May 28: What Iran wants

Perhaps while talking, the G5+1 could ask Iran if its intention to wipe Israel from the face of the earth is still clear-cut.

What Iran wants
Sir, – With regard to “Israel watching, but making no comments, on Baghdad talks” (May 24), perhaps while talking, the G5+1 could ask Iran if its intention to wipe Israel from the face of the earth is still clear-cut. The answer might go some way toward clarifying the results of the current negotiations.
Sir, – The negotiations to persuade Iran to stop developing a nuclear bomb are an opportunity for the Islamic regime to demonstrate that it isn’t simply playing on the West’s naivety and genuinely wants to reach a mutually-beneficial agreement that will protect Western interests while avoiding economic sanctions.
For example, it could offer the West a special deal on amazing bracelets that magically protect the wearer from radiation (“‘No proof about anti-radiation bracelet,’” News in Brief, May 21).
Histadrut outcome
Sir, – Regarding “Preliminary results indicate Eini reelected Histadrut chief” (May 24), could someone please tell me where the millions of shekels spent to plaster Ofer Eini’s face all over the country came from? Did the money come from the union fees paid by poor, oppressed workers? How can the best-paid workers in the country, employed by the Electric Corporation, Mekorot and the ports, come to be considered “oppressed workers?” What are the salaries of Eini and his oppressed Histadrut officers? I have been unable to find out.
I wish I could defend the rights of the workers; it seems to pay very well indeed!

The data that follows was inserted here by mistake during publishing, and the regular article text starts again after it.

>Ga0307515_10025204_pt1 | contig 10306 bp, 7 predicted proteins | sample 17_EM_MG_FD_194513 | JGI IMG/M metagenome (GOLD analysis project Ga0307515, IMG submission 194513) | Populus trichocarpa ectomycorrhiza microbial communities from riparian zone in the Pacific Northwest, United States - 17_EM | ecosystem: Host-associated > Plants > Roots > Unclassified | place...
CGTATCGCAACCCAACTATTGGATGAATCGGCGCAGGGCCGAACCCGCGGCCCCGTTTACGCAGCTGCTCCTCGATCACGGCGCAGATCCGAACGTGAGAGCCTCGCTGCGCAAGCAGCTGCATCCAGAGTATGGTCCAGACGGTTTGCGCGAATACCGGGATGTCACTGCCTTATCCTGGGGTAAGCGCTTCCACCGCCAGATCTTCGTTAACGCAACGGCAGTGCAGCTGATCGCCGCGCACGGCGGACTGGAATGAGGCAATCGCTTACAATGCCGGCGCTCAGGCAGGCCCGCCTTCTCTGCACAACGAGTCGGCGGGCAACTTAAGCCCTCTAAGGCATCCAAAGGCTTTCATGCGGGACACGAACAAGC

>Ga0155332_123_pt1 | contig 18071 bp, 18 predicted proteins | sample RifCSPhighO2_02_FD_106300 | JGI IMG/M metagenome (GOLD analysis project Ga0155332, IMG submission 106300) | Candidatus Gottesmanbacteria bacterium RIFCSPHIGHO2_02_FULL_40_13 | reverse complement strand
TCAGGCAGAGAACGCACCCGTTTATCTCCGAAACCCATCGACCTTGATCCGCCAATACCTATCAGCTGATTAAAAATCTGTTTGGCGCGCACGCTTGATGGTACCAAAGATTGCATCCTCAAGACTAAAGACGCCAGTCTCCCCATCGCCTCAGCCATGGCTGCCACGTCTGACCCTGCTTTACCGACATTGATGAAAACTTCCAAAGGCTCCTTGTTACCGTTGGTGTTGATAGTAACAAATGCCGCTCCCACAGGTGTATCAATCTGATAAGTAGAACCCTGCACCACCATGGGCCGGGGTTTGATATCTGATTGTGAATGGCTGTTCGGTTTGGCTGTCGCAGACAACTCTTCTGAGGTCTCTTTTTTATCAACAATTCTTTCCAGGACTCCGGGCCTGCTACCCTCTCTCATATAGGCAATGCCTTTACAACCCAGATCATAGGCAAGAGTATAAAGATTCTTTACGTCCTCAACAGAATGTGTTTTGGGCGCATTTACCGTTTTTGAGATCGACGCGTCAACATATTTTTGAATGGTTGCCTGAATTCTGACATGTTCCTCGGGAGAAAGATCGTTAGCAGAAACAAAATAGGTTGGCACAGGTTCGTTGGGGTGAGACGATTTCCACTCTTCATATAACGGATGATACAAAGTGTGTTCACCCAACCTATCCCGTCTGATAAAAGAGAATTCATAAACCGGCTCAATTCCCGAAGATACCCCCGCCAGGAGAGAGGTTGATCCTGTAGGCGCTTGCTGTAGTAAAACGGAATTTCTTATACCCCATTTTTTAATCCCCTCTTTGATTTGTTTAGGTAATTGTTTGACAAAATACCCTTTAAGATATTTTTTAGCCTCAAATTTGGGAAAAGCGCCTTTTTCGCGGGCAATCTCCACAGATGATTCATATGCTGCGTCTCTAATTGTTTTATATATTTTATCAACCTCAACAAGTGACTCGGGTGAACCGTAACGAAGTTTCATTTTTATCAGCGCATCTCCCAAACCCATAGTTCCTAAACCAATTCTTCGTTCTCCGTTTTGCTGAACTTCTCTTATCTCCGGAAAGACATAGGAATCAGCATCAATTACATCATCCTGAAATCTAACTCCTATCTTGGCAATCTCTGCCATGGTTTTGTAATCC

Sir, – The good news is that the Histadrut elections are over.
The bad news is finding out just how easily Ofer Eini and his cohorts managed to “manage” the results, the foregone conclusion being that he could hardly lose.
When will the lowly worker, who in such matters does pretty much as he is told, realize he has been “managed” and stand up for his rights? Let us hope it won’t take longer than the five years until the Eini era is over.
Married young(er)
Sir, – In “Super-sad – and true” (Arts & Entertainment, May 24), Louise Lasser is referred to as Woody Allen’s first wife. Lasser was his second wife.
Allen’s first wife was Harlene Rosen, a friend of mine from James Madison High School in Brooklyn. Their marriage lasted five years.
No monster, he
Sir, – On the very day that Judy Montagu tried to come to grips with people’s ability to act toward each other in an inhumane manner (“Monsters are us,” In My Own Write, May 23), there appeared the heart-warming story of a young Israeli mountain climber who gave up his dream of reaching the peak of Mount Everest – with only 300 meters to go – in order to save someone’s life (“Israeli Everest climber saves his Turkish ‘brother.’”) What stands out in both of these stories is that each and every individual has the ability to act in a manner that will either bring credit or shame on the society in which he lives.
The values of a society must be taught to its children by parents and teachers. Citizens in a society that respects its laws will be in a much better position to raise children who themselves respect the law.
P. YONAH Shoham
Hanania and history
Sir, – Ray Hanania’s “Palestinian financial problems” (Yalla Peace, May 23) is simply beyond the pale. Defying any inherent sense of decency and integrity (not to mention intellectual honesty), Hanania has the unmitigated gall to draw a comparison between George Washington and the base, coldblooded, ruthless murderer and arch-terrorist Yasser Arafat.